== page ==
Sunday, November 27, 2011

`A Book With a Local Lineage'

At thirty-seven thousand feet, with snow-covered mountains glowing below us, and books from a public library in Washington and a university library in Texas stacked on my tray-table, I read these cheering words:

“If the idea of a public library was civilizing, so was the place, with its comforting quiet, its tidy shelves, its knowledgeable, dutiful employees who weren’t teachers. The library wasn’t simply where one had to go to get the books, it was a kind of exacting haven to which a city youngster willingly went for his lesson in restraint and his training in self-control. And then there was the lesson in order, the enormous institution itself serving as instructor. What trust it inspired—in both oneself and systems—first to decode the catalogue card, then to make it through the corridors and stairwells into the open stack, and there to discover, exactly where it was supposed to be, the desired book.”

That's Philip Roth, from an op-ed piece he published in The New York Times in 1969. In the wake of the riots that gutted the black neighborhoods in Roth’s home town, Newark, N.J., in 1967, the city council voted to remove from the budget $2.8 million already allocated to maintain the city museum and public library. Public protest, including Roth’s letter, eventually persuaded council to reverse its decision. The letter is collected in Roth’s Reading Myself and Others (1975), which I was reading in a copy borrowed from the King County Public Library in Bellevue, Washington.

I think of public libraries as the frontline of American democracy, places where any of us by virtue of simple citizenship can read any book we wish, without a penny in our pocket, pursue any bookish whim, meet the great minds that shaped us, no college degree or bank statement required, and become better citizens. Roth ups the ante by adding civilization to democracy. I first read Roth in a library, even before he published Portnoy’s ComplaintGoodbye, Columbus in the Parma Heights Public Library. 

Sometimes I think the direst threat facing public libraries comes from within. I refer to administrators who cull from their collections books they’ve never read, while stocking video games, Desperate Housewives DVDs, books about zombies and vampires, and collections of criticism devoted to writers whose books are not on their shelves. I’m not convinced it’s even possible for most of us to achieve full literacy without access to well-stocked public libraries (including interlibrary loan). Without them, my hunger for books might never have evolved, let alone ever had a chance of being satisfied. Roth writes: 

“For a ten-year-old to find he actually can steer himself though tens of thousands of volumes to the very one he wants is not without its satisfactions. Nor did it count for nothing to carry a library card in one’s pocket; to pay a fine; to sit in a strange place, beyond the reach of parent and school, and read whatever one chose, in anonymity and peace; finally, to carry home across the city and even into bed at night a book with a local lineage of its own, a family tree of Newark readers to which one’s name had now been added.”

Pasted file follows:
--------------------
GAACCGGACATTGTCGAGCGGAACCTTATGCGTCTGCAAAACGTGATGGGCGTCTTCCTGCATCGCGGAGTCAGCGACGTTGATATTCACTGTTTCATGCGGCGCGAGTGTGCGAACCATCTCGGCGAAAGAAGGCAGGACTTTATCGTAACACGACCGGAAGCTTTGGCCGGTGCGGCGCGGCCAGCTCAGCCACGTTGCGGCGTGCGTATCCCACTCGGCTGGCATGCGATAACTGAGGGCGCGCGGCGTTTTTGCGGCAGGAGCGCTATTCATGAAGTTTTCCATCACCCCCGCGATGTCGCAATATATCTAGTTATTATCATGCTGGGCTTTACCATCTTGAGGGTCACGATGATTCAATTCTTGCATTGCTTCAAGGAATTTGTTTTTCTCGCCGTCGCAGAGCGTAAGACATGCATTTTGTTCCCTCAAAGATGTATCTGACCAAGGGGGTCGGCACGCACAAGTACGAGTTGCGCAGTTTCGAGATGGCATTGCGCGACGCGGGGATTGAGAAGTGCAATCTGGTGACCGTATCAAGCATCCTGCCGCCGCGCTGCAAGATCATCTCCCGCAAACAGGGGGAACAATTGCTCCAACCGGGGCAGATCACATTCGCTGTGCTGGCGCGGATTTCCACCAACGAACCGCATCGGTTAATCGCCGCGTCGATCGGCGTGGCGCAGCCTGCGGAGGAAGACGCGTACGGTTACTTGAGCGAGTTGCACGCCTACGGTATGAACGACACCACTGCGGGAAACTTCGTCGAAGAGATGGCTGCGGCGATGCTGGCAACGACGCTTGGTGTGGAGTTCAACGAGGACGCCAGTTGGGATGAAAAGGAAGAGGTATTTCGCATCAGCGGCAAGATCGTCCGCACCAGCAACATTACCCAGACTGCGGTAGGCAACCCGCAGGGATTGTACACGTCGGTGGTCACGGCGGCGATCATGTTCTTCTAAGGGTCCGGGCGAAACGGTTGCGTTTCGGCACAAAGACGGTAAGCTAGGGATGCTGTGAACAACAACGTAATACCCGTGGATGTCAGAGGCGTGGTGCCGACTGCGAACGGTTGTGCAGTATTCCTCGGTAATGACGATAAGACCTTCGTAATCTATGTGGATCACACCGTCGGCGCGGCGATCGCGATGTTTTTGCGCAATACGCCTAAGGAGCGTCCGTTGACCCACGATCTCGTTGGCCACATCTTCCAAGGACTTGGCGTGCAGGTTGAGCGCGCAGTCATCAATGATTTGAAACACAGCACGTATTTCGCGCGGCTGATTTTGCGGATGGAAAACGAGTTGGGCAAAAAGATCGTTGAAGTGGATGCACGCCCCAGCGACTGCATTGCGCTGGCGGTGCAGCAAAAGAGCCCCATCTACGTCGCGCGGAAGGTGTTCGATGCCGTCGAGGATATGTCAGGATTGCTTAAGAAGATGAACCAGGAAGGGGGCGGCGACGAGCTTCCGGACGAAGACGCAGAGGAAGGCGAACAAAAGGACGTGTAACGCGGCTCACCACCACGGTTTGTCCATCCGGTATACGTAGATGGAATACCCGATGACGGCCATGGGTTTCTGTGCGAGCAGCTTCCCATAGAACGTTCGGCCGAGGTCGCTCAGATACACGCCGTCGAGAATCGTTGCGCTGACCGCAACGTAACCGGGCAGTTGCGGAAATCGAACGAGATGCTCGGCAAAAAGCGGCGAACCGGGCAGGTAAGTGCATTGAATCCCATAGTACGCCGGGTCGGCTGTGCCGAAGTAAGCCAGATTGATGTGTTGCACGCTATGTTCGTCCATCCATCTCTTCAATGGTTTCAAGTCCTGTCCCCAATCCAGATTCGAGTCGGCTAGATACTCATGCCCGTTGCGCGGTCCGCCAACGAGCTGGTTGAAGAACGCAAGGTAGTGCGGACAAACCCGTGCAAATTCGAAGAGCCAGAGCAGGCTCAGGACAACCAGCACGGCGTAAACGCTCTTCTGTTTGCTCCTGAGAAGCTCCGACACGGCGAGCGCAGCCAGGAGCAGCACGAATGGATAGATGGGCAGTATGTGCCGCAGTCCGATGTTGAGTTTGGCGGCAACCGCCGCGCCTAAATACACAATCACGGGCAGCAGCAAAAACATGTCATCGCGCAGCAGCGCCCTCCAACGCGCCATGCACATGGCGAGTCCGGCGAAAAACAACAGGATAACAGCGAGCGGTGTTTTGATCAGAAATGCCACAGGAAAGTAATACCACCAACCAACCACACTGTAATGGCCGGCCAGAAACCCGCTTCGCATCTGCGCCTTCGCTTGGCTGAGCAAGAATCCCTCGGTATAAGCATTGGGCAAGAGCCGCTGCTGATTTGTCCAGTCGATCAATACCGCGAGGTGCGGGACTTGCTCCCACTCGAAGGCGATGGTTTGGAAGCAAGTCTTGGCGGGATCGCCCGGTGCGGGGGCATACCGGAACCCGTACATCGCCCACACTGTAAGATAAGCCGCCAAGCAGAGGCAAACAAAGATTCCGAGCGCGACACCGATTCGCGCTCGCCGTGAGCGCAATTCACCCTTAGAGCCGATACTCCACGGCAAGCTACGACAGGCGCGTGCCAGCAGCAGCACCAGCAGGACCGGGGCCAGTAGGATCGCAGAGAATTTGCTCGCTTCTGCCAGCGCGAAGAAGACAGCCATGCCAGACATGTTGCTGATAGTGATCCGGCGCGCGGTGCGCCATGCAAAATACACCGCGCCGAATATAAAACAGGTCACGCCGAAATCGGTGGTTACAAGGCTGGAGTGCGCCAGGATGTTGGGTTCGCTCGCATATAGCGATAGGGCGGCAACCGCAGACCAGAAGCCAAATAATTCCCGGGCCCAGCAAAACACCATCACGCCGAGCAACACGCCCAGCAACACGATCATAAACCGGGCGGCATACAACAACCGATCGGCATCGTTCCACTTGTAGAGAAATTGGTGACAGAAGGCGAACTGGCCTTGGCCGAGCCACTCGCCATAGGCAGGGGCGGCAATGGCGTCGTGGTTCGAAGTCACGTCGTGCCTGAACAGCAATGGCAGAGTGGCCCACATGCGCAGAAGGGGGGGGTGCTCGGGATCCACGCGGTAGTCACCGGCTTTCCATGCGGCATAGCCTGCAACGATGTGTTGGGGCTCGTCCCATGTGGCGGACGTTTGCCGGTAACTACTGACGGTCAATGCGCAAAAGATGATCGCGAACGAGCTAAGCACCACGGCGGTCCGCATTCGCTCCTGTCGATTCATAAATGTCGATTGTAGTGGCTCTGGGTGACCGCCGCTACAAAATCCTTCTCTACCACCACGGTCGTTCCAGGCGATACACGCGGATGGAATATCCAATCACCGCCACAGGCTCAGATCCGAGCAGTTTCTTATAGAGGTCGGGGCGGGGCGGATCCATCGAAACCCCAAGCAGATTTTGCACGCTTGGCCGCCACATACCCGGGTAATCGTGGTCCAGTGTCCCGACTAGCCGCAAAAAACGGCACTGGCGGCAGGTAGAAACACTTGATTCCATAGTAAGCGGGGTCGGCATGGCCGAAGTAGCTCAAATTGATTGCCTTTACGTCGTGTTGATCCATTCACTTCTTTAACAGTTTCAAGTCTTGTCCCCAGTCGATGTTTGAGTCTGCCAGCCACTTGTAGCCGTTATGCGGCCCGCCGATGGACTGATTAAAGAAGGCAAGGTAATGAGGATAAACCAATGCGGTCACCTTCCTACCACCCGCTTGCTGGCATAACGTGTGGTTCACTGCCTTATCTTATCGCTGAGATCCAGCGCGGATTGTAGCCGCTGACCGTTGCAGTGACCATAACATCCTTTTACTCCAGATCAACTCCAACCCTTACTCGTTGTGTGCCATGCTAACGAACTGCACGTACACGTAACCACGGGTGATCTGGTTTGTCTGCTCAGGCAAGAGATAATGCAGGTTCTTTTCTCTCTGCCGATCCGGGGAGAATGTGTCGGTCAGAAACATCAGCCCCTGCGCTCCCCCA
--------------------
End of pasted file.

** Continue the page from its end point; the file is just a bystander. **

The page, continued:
jim prentiss said...


Those days are long gone. When I go to the library, I past people who are on a computer playing video games, checking their Facebook account or watching videos from YouTube. It seems it is the older generation checking out books to read. I think most people do research by a Google search (which I happen to enjoy), not at the public library. I still use my library card regularly and enjoy my trips to the downtown library.

Anonymous said...

Eric Hoffer was self-taught in much the same way that Lincoln was. In his book, Truth Imagined, Hoffer tells of his life as an itinerant laborer: "I rented a cheap room near the Los Angeles Public Library and spent every minute reading. It did not occur to me to explore the city. I lived frugally." Later, in 1931, he became a migrant farm worker, and in the years up to World War II, followed the crop harvest throughout California. He had library cards in every place where he worked.

I requested that the large public library system in my area purchase a copy of Cynthia Haven's "An Invisible Rope: Portraits of Czesław Miłosz". They informed me that the book was too esoteric for purchase by the library.


Stefanie said...

Thanks for such a lovely post. Due to changes in economics, the advent of the internet, and people no longer reading like they used to, libraries have had to change with the times. It's hard enough keeping the doors open as it is. Those computers, video games and DVDs help the general public stay interested in funding libraries. Librarians don't like getting rid of old books, nor do they like turning down a patron's request to add a particular book to the shelves, but they are currently stuck between a rock and a hard place; cater to the majority who uses the library for mostly entertainment and be more likely to get funding to keep the doors open, or stick with being a "traditional" library and risk having the budget cut even more than it already has been. It isn't pretty and librarians are constantly struggling to find a balance.